Zoar Levee: To Preserve and Protect
History is alive in the small Tuscarawas County village of Zoar, from the horses that still carry passengers through the town to the meticulously restored historic buildings.
Zoar was founded in 1817 by about 300 German religious dissenters. They purchased 5,000 acres of land in eastern Ohio and started building a communal society, with everyone contributing to the good of all villagers.
Now mainly a tourism destination, Zoar is fighting a natural adversary—water. A levee built in the 1930s was intended to preserve the village. Now evidence shows that the levee has the potential of failing, which could be disasterous for this community that is steeped in rich history.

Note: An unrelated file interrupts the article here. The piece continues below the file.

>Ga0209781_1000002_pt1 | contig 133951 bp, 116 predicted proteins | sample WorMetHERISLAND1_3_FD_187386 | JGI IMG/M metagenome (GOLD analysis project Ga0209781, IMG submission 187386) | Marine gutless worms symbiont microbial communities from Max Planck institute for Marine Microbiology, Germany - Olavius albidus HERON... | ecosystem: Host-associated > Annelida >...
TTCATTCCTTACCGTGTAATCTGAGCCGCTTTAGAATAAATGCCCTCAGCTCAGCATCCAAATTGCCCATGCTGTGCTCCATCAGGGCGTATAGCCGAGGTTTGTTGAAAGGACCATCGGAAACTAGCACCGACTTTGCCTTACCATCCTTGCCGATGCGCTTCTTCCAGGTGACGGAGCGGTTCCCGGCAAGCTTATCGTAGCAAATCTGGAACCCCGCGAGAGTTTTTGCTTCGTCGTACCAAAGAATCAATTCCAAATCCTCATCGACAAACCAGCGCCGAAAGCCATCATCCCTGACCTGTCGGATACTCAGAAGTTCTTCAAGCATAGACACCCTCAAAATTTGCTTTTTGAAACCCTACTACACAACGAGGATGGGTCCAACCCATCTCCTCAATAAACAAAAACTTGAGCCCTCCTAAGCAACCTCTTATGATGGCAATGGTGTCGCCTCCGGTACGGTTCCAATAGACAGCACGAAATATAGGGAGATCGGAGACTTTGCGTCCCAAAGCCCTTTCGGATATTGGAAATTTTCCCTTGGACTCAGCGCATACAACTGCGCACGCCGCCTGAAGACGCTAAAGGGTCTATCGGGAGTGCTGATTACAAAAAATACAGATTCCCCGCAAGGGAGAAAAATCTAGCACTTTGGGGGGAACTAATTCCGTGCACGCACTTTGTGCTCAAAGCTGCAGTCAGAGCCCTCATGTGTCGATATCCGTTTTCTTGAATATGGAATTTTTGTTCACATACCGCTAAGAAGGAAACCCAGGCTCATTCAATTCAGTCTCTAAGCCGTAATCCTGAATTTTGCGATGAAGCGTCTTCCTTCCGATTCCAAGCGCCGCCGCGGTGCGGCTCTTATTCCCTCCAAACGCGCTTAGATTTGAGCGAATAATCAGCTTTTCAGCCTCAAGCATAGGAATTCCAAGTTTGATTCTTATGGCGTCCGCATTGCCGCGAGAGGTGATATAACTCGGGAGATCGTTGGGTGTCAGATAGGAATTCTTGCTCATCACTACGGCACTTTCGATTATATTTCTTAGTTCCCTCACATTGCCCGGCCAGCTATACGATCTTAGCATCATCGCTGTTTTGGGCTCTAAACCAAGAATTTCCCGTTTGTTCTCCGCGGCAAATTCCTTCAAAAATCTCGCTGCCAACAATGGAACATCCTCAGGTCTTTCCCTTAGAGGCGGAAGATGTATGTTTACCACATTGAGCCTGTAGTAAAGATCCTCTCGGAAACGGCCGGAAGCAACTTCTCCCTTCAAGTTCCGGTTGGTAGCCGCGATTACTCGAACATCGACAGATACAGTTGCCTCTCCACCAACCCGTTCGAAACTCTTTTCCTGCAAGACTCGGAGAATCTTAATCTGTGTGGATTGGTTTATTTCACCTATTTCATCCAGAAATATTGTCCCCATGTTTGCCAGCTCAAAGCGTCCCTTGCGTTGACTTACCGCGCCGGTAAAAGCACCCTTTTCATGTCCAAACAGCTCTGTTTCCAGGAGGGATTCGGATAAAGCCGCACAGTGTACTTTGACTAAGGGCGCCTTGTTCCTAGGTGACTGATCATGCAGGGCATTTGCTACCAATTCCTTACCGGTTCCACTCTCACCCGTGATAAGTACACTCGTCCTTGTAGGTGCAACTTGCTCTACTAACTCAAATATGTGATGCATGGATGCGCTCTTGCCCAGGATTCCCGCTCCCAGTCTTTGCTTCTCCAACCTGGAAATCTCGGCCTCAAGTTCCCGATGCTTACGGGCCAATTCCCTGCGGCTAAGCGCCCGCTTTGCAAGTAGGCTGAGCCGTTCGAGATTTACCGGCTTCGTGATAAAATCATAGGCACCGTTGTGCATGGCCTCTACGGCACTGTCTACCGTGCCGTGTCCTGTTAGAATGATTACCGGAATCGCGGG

There are essentially three courses of action to address the problem:
- Fix the levee, at an estimated cost of $100 million
- Move the village out of harm’s way
- Destroy the village following purchase of it by the federal government
In ZOAR LEVEE: TO PRESERVE AND PROTECT, PBS Western Reserve documents the historical significance and beauty of the village. The production also investigates the levee dilemma and how community members and the federal government are addressing it.
A PBS Western Reserve production, 2012.